What Are G Color Diamonds?

If you ask your jeweler (or the entire internet) what color grade you should choose for your diamond, you’ll probably hear that you should choose a G-color diamond. Why is G the most popular color grade for diamond engagement rings? G-color is the top diamond color grade in the near-colorless color range. These are diamonds that professionals can tell have a slight tint of color but that appear colorless to the rest of us.

The D-to-Z diamond color scale, created in the 1950s by the Gemological Institute of America, starts at D for completely colorless diamonds, and continues through the alphabet to Z for diamonds that are light yellow or brown. (Fancy colored diamonds, which have more noticeable color than Z diamonds, have their own separate grading scale that describes hue as well as color intensity.)

Most diamonds have a faint yellow tint thanks to nitrogen atoms in their atomic structure that absorb blue, leaving a slightly yellowish body color. These are known as the “Cape series” diamonds after the first big diamond mining area in South Africa. The colorless grades, D, E, and F color diamonds, show the least visible color. G, H, I and J color diamonds, the “near colorless” grades, have color that is more visible to the trained eye.

But the hint of yellow in a G-color diamond is very difficult to see during everyday wear (or even hour after hour of constantly admiring your engagement ring. No judgement!) G-color diamonds face-up colorless even in a platinum, palladium, or white gold engagement ring setting. G-color diamonds are also the most popular choice for small accent diamonds in fine quality jewelry.

To detect the hint of color in a G-color diamond, the gem is graded in a gemological laboratory upside down so that the body color of the gem is visible without being diluted by its brilliance, scintillation, and dispersion (the three characteristics that give a diamond its sparkle and shine.)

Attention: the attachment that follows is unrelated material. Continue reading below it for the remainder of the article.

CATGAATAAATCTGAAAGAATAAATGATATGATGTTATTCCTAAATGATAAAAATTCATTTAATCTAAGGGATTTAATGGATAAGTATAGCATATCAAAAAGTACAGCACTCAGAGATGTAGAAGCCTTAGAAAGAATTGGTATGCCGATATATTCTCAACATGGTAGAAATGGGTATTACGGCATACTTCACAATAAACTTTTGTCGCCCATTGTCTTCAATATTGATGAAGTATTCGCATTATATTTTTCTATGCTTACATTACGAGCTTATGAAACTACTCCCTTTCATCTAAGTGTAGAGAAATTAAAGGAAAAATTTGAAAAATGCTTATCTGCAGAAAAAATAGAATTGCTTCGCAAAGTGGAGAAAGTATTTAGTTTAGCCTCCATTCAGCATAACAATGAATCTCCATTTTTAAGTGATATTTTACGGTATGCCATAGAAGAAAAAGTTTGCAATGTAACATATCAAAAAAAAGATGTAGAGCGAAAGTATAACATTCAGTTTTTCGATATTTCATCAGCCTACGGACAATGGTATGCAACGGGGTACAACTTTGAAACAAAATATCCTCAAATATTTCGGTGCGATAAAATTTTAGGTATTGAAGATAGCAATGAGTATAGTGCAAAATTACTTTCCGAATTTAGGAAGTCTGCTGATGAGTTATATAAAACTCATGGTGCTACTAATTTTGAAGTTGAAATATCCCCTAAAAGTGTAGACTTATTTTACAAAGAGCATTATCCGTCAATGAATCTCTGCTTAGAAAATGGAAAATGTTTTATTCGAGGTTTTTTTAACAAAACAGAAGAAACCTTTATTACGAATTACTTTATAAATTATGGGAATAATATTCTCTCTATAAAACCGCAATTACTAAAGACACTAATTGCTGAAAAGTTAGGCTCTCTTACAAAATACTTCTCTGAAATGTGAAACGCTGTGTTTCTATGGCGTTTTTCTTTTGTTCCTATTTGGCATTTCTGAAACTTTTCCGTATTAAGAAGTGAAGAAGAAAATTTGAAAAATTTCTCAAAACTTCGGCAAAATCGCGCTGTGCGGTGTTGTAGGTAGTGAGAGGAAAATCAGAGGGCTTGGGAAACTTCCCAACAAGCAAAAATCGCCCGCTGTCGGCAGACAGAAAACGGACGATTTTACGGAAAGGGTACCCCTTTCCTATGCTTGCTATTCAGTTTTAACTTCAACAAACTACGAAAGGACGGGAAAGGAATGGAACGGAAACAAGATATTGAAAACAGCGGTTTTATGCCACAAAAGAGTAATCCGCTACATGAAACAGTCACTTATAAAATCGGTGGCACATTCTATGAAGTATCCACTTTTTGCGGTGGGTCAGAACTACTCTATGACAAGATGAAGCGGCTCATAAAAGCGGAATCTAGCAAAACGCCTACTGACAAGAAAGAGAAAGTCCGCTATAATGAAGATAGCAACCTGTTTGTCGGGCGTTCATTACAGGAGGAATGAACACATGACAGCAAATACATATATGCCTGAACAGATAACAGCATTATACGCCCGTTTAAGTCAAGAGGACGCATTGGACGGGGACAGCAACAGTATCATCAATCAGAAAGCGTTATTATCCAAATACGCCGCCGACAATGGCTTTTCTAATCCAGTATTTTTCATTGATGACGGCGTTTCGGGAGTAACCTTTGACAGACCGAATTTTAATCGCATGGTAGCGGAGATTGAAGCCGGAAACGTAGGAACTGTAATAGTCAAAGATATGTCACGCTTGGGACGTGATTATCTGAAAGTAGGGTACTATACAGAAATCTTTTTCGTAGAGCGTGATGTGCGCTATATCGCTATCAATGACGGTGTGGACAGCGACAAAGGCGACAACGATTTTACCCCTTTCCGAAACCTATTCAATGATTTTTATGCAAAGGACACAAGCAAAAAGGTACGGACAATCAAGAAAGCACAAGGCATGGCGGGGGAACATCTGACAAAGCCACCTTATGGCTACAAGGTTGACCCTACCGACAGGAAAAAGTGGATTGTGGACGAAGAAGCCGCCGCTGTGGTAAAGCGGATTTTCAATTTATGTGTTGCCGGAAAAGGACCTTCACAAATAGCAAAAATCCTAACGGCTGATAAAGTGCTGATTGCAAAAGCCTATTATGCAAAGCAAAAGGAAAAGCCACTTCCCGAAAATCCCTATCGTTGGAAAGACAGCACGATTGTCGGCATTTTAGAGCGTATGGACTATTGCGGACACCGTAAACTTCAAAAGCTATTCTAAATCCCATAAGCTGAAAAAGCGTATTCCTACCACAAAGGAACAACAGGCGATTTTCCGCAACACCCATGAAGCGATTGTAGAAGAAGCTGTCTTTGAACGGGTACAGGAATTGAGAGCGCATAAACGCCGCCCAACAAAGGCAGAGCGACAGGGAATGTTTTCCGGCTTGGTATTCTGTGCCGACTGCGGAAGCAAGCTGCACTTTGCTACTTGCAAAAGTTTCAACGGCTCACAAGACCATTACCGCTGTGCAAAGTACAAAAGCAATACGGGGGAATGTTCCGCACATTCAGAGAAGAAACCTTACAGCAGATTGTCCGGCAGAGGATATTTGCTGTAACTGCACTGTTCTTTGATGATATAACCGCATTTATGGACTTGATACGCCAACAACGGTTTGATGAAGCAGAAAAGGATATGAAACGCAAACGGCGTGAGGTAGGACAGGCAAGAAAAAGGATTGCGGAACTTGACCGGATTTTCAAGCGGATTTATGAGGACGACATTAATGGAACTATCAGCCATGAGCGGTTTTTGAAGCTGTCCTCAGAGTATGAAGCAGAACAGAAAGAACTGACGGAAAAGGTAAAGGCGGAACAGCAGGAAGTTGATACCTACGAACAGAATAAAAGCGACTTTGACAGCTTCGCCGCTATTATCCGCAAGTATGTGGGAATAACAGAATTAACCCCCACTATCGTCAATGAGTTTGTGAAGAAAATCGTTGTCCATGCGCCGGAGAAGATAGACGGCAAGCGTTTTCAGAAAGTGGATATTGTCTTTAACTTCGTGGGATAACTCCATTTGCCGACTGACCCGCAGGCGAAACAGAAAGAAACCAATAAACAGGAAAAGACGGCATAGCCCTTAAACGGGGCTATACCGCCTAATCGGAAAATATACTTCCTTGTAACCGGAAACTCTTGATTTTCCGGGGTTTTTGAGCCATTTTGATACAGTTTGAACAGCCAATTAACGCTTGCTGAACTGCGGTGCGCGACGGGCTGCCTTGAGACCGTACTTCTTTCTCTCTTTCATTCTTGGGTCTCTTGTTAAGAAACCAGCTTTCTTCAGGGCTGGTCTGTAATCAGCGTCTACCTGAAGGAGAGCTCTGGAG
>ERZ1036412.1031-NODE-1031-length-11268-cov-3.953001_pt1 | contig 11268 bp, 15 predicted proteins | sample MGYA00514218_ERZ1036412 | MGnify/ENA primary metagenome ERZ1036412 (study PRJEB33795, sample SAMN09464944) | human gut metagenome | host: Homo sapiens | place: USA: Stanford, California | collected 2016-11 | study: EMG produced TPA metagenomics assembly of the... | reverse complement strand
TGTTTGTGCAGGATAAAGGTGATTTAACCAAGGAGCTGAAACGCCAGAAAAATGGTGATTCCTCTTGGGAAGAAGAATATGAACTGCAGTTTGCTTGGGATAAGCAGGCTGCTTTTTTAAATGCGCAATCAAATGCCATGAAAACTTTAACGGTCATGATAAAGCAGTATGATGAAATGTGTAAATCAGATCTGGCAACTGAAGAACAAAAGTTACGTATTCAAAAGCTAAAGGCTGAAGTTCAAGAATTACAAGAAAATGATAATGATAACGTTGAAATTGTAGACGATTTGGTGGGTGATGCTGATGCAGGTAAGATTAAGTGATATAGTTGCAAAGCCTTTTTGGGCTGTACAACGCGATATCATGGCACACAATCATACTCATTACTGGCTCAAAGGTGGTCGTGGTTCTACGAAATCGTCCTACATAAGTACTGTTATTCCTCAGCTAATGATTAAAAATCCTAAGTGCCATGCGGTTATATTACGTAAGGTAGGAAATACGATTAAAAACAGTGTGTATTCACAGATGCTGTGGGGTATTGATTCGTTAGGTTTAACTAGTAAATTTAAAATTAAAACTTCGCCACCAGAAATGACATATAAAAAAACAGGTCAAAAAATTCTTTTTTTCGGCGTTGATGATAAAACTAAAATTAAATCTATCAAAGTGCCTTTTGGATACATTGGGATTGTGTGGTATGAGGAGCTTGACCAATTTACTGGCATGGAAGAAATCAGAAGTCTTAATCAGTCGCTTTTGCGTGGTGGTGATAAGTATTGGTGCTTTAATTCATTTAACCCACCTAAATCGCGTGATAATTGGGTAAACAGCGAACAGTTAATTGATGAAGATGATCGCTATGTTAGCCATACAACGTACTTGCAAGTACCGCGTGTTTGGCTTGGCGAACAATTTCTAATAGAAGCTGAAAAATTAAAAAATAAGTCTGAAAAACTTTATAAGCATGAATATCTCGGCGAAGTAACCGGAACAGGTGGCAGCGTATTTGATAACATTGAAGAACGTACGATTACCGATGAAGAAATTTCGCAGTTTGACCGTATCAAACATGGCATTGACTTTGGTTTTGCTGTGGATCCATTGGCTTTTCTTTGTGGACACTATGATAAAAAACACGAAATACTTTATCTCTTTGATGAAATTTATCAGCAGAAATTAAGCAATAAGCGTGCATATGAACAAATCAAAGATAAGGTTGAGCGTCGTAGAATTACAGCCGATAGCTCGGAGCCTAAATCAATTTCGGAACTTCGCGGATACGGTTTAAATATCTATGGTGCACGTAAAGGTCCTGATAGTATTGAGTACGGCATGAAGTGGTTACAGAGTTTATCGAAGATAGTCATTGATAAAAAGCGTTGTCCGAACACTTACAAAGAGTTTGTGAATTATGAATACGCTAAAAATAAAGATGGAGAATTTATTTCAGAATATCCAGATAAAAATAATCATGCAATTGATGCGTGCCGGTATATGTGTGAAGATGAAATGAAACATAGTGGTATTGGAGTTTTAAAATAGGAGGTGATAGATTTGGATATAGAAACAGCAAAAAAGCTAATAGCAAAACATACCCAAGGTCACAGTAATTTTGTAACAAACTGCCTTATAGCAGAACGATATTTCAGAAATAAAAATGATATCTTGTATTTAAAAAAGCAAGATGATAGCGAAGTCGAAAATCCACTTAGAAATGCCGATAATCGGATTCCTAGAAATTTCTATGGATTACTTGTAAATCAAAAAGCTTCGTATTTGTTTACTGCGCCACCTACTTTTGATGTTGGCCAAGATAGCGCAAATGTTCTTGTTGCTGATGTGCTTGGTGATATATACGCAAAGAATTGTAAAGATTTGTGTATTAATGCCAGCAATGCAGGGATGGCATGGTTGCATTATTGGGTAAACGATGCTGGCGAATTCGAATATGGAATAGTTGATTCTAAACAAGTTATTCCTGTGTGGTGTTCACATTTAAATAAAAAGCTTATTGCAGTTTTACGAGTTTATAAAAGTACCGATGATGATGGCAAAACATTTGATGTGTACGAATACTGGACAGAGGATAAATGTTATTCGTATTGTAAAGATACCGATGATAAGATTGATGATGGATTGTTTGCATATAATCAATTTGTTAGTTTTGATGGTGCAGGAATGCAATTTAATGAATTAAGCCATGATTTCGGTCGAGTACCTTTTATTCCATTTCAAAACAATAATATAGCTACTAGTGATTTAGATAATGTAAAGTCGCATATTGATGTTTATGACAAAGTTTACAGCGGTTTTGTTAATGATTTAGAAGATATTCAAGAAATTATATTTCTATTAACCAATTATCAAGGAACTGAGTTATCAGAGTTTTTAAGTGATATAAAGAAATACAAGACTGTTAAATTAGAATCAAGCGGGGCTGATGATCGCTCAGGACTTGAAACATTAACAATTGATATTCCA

The color in white diamonds occurs as continuous gradient shading from colorless to light yellow or brown. Diamond color grades chop this smooth curve of increasing color into discrete steps. There aren’t just D, E, F and G colors, there is a spectrum of diamonds with gradually more color until suddenly a boundary is crossed and the next grade begins. The difference at each step is almost imperceptible.

Drawing the lines between diamond color grades is very difficult. To make it a bit easier, every diamond’s color is evaluated in comparison to other diamonds with known grades called a diamond master set. That’s the only way to see the slight differences in color or absence of color that characterizes the color ranges that make up each of the GIA color grades.

To make grading diamond color consistent, gemological laboratories like GIA standardize the grading environment with a standard light source and white background when comparing the color of a diamond to the set of diamond master stones. At GIA, at least two graders give their opinion on each diamond’s color grade. If they disagree, more graders will grade the gem until enough graders agree on the proper grade (the number required depends on the size of the diamond.)

What does G color really mean? It means that this diamond, when placed upside down next to a diamond master set, can be seen by a trained professional to have slightly more color than F color but slightly less than an H color diamond. The slight differences in color can only be seen consistently in comparison, face down, in a controlled environment.

Will you be able to tell that your diamond is a G-color when you wear it in an engagement ring? If your diamond is set in platinum or another white metal like palladium or a bright white gold, professionals will be able to see that your diamond is colorless or near colorless but not its exact color grade.

The difference that a G color makes to your diamond’s beauty is less noticeable than the difference that cut quality makes. But if you want an almost colorless diamond at an accessible price point, G-color is a good choice for your diamond.


You will be in good company if you choose a G-color diamond for your engagement ring. This near-colorless grade is the most popular recommendation for engagement rings. ROSI picks G color diamonds for step cut diamonds like emerald cuts and Asscher shapes which tend to show more color in the face up position because of larger facets. The large facets of bigger diamond sizes also make color a bit easier to see. (For round brilliants and other shapes with smaller facets ROSI will more often choose H-color diamonds, which usually represent a better value since a lot of buyers are competing for the commonly recommended G-color qualities in common engagement ring sizes.) ROSI will automatically take diamond shape and size into account when evaluating diamond color and finding you the best value diamond for your budget.

How does ROSI know diamonds so well? We trained her with dozens of professional diamond buyers. We asked them which diamonds among thousands they would buy for themselves or their daughters. ROSI calculated how they balanced more than 30 individual quality factors and applies those lessons to sift through all the grading reports of all the diamonds available on the market to pick the best combination of quality and value. With ROSI, you’ll find that brilliant needle in the haystack every time.